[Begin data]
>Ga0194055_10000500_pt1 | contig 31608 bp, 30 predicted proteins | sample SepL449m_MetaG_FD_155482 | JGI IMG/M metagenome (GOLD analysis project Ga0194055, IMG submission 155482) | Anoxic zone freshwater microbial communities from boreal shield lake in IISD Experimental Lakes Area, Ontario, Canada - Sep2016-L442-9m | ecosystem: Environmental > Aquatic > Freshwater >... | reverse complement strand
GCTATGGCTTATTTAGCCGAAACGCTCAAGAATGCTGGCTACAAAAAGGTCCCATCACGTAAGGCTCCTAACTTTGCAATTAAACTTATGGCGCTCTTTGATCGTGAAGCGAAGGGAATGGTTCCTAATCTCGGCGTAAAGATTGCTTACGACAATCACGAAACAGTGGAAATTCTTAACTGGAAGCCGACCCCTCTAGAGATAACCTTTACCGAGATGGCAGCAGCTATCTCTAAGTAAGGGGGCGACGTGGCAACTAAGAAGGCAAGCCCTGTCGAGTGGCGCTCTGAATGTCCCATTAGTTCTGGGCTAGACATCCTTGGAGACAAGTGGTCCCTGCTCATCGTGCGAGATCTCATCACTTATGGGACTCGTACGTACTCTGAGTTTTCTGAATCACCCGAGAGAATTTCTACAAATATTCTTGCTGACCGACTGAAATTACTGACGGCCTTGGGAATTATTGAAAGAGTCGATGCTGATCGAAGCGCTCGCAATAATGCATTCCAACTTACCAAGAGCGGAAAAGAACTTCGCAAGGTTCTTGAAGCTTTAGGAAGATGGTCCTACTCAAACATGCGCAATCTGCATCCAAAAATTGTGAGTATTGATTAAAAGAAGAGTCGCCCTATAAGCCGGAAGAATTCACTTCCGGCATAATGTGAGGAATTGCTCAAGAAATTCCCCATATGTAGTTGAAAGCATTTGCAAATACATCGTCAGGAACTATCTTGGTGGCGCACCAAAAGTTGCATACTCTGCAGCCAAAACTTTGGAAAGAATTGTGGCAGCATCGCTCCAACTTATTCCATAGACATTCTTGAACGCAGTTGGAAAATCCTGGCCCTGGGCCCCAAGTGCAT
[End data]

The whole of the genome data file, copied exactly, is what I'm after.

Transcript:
>Ga0194055_10000500_pt1 | contig 31608 bp, 30 predicted proteins | sample SepL449m_MetaG_FD_155482 | JGI IMG/M metagenome (GOLD analysis project Ga0194055, IMG submission 155482) | Anoxic zone freshwater microbial communities from boreal shield lake in IISD Experimental Lakes Area, Ontario, Canada - Sep2016-L442-9m | ecosystem: Environmental > Aquatic > Freshwater >... | reverse complement strand
GCTATGGCTTATTTAGCCGAAACGCTCAAGAATGCTGGCTACAAAAAGGTCCCATCACGTAAGGCTCCTAACTTTGCAATTAAACTTATGGCGCTCTTTGATCGTGAAGCGAAGGGAATGGTTCCTAATCTCGGCGTAAAGATTGCTTACGACAATCACGAAACAGTGGAAATTCTTAACTGGAAGCCGACCCCTCTAGAGATAACCTTTACCGAGATGGCAGCAGCTATCTCTAAGTAAGGGGGCGACGTGGCAACTAAGAAGGCAAGCCCTGTCGAGTGGCGCTCTGAATGTCCCATTAGTTCTGGGCTAGACATCCTTGGAGACAAGTGGTCCCTGCTCATCGTGCGAGATCTCATCACTTATGGGACTCGTACGTACTCTGAGTTTTCTGAATCACCCGAGAGAATTTCTACAAATATTCTTGCTGACCGACTGAAATTACTGACGGCCTTGGGAATTATTGAAAGAGTCGATGCTGATCGAAGCGCTCGCAATAATGCATTCCAACTTACCAAGAGCGGAAAAGAACTTCGCAAGGTTCTTGAAGCTTTAGGAAGATGGTCCTACTCAAACATGCGCAATCTGCATCCAAAAATTGTGAGTATTGATTAAAAGAAGAGTCGCCCTATAAGCCGGAAGAATTCACTTCCGGCATAATGTGAGGAATTGCTCAAGAAATTCCCCATATGTAGTTGAAAGCATTTGCAAATACATCGTCAGGAACTATCTTGGTGGCGCACCAAAAGTTGCATACTCTGCAGCCAAAACTTTGGAAAGAATTGTGGCAGCATCGCTCCAACTTATTCCATAGACATTCTTGAACGCAGTTGGAAAATCCTGGCCCTGGGCCCCAAGTGCAT